Author + information
- Thomas Mark Snow,
- Alistair C. Lindsay,
- Raad Mohiaddin,
- Carlo Di Mario,
- Simon W. Davies,
- Alison Duncan and
- Neil E. Moat
The optimal management of coronary artery disease (CAD) in patients undergoing TAVI for severe symptomatic aortic stenosis is unknown. We use cardiac MRI with late gadolinium enhancement (CMR-LGE) to study the burden of midwall myocardial fibrosis and infarction in this patient population and its relationship to severity of concomitant coronary artery disease.
Single centre, retrospective study of 81 patients with severe symptomatic aortic stenosis treated with TAVI. Pre-procedural CMR-LGE was performed on consecutive patients and interpreted by two independent experienced observers. The presence of infarction and/or myocardial fibrosis was described. Invasive coronary angiography was performed routinely and the coronary artery disease classified by both SYNTAX Score and vessel involvement (0 to 3 vessel disease [VD]).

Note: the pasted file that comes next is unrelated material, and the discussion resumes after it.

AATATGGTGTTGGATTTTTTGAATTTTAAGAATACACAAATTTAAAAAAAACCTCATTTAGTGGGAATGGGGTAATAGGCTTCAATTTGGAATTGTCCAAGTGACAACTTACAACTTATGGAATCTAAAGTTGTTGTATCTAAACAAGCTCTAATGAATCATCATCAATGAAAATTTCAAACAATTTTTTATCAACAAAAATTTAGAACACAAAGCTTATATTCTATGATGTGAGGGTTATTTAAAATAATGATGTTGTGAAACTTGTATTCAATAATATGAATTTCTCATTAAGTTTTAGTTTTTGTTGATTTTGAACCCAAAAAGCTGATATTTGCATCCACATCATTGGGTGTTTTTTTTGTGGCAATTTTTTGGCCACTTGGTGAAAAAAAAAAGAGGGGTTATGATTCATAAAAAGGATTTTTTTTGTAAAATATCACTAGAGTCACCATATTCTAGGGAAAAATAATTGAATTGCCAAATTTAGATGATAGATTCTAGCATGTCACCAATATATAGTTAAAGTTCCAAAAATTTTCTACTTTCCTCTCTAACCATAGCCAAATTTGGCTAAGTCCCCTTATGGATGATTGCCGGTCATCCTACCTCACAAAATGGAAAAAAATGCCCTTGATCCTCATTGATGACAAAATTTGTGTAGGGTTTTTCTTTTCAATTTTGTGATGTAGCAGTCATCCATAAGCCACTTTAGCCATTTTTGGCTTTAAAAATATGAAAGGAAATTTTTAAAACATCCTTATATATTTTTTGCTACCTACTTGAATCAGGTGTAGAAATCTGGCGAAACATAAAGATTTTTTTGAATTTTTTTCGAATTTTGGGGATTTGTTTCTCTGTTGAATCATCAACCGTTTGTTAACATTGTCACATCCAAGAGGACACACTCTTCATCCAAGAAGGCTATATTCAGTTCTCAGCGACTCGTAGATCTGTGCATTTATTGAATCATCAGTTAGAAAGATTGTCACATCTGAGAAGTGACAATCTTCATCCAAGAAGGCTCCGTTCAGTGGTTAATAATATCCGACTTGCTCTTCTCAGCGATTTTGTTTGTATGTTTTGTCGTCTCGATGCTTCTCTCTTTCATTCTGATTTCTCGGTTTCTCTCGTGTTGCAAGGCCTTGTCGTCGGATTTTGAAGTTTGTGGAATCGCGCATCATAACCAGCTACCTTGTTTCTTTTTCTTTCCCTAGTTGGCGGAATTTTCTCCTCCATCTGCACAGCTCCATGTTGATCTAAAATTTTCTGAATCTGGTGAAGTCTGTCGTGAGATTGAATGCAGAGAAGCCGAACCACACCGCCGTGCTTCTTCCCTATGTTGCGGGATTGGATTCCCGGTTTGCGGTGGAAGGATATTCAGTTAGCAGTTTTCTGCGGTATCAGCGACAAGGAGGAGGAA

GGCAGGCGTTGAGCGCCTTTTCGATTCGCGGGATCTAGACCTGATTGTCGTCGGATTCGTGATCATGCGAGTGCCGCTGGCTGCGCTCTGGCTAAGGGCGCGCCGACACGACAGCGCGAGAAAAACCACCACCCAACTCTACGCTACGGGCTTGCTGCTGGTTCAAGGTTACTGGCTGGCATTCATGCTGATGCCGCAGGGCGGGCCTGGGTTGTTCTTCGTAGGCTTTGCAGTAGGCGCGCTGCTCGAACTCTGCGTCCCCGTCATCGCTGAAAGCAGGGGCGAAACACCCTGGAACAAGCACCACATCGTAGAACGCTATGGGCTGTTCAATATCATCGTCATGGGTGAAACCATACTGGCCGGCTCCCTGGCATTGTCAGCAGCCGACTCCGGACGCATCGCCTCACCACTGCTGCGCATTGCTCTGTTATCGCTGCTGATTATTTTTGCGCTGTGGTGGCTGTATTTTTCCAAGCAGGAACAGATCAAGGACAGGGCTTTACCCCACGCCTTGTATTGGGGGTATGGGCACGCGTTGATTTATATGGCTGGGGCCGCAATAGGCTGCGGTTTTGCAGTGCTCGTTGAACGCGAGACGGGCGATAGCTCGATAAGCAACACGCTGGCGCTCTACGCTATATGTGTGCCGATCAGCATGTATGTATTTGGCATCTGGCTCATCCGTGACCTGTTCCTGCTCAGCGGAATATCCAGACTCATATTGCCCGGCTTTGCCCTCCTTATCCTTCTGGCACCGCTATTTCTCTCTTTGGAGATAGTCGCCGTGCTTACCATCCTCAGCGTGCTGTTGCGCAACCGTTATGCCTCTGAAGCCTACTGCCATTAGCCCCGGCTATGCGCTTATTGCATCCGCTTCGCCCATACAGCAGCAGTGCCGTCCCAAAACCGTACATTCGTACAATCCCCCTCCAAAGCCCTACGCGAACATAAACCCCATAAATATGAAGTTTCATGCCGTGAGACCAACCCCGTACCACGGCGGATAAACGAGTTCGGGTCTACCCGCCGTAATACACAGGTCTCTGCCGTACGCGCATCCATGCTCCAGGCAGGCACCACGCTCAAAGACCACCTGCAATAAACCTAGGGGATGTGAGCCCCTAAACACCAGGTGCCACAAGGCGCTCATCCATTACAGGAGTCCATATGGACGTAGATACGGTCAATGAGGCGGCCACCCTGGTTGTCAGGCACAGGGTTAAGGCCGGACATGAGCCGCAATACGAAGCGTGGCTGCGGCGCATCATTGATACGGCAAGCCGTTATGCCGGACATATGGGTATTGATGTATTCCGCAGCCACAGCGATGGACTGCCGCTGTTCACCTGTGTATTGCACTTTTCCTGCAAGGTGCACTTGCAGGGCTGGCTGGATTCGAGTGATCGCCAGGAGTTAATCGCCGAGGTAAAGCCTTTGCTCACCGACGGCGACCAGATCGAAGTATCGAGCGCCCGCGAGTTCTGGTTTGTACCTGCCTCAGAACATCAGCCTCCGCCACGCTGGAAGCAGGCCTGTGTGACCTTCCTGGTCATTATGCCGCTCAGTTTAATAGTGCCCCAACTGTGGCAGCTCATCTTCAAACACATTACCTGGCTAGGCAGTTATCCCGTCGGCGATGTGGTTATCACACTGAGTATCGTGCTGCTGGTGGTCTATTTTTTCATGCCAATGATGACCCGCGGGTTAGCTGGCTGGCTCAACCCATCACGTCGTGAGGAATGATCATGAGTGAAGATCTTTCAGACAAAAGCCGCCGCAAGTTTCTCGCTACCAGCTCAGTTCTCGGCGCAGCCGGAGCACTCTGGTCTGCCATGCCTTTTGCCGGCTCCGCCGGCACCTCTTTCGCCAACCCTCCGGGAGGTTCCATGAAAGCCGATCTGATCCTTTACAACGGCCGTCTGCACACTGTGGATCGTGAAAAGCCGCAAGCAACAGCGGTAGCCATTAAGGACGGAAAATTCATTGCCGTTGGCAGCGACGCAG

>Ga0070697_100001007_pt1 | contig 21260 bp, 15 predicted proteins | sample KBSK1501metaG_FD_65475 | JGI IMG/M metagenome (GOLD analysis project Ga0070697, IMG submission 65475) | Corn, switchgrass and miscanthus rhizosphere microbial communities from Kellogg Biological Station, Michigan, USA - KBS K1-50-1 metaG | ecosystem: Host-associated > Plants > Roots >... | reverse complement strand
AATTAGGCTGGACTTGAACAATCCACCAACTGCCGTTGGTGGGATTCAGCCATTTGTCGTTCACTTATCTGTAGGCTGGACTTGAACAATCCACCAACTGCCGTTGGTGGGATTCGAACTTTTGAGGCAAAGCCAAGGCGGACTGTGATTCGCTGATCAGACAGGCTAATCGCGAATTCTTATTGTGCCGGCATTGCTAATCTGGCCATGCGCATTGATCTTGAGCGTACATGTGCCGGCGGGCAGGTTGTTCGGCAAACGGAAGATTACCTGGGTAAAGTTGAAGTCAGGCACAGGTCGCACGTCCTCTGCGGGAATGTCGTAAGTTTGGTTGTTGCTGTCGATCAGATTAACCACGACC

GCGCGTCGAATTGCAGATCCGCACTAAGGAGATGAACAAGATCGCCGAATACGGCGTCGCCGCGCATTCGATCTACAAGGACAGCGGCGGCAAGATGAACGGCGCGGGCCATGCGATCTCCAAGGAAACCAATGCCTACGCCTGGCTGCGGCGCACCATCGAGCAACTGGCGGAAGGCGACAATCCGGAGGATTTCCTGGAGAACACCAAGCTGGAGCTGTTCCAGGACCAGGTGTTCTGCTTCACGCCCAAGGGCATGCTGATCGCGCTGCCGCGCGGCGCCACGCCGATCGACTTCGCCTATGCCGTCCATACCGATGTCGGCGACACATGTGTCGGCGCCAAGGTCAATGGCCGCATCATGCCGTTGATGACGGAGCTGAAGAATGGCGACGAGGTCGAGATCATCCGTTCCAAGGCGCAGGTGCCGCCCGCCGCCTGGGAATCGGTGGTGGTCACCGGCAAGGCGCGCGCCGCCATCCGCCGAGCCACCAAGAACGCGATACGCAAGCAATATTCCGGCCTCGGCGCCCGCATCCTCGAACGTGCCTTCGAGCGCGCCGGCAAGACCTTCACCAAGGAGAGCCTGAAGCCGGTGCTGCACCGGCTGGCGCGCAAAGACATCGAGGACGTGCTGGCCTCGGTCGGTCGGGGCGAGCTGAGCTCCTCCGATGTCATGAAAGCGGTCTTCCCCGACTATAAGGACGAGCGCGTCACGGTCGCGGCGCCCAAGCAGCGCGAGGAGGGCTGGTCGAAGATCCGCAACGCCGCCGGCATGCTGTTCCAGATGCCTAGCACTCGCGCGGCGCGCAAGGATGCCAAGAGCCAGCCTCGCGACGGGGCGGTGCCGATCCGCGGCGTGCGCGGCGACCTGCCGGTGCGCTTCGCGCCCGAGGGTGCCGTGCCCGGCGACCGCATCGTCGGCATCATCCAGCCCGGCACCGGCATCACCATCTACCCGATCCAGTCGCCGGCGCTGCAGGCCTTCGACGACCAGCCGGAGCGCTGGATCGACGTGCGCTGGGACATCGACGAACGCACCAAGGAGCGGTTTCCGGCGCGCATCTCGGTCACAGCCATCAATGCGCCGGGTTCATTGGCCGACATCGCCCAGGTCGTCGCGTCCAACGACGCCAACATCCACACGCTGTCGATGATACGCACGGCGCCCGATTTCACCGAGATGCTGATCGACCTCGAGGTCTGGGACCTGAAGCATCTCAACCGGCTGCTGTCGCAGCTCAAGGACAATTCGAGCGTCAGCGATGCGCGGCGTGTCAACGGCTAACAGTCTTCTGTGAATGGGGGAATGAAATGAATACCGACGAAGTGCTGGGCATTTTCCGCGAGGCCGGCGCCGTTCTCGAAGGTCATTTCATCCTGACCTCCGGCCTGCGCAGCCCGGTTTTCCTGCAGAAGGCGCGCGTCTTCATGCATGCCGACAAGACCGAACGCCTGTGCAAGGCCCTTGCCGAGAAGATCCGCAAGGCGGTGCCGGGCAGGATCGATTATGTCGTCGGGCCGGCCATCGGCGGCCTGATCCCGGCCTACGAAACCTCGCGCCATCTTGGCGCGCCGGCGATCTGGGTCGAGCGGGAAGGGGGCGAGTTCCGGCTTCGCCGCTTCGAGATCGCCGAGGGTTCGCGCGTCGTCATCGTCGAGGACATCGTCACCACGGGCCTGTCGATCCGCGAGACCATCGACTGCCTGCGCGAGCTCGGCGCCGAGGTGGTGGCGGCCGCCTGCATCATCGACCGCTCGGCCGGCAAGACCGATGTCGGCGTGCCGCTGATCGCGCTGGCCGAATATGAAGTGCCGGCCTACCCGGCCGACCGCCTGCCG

Sixty-two percent of the population were male, with a mean age of 77.7yrs (±7.4). LVEF≥50% in 49pts (60.5%). Mean SYNTAX Scores for the three CAD groups were significantly different (p=0.01); 1VD 4.1, 2VD 16.6 and 3VD 17. Figure 1illustrates the relationship between increasing severity of CAD (vessel involvement) and infarct/midwall fibrosis burden as demonstrated by CMR-LGE.
Myocardial infarct burden increases with more widespread CAD (p=0.02). Midwall fibrosis, an independent predictor of mortality in patients with moderate to severe aortic stenosis is seen in 33.3 – 45.5% of patients with no or one vessel coronary artery disease.
Poster Sessions, Expo North
Sunday, March 10, 2013, 3:45 p.m.-4:30 p.m.
Session Title: New Tests, Targets and Treatments in SIHD
Abstract Category: 10. Chronic CAD/Stable Ischemic Heart Disease: Clinical
Presentation Number: 1240-74
- 2013 American College of Cardiology Foundation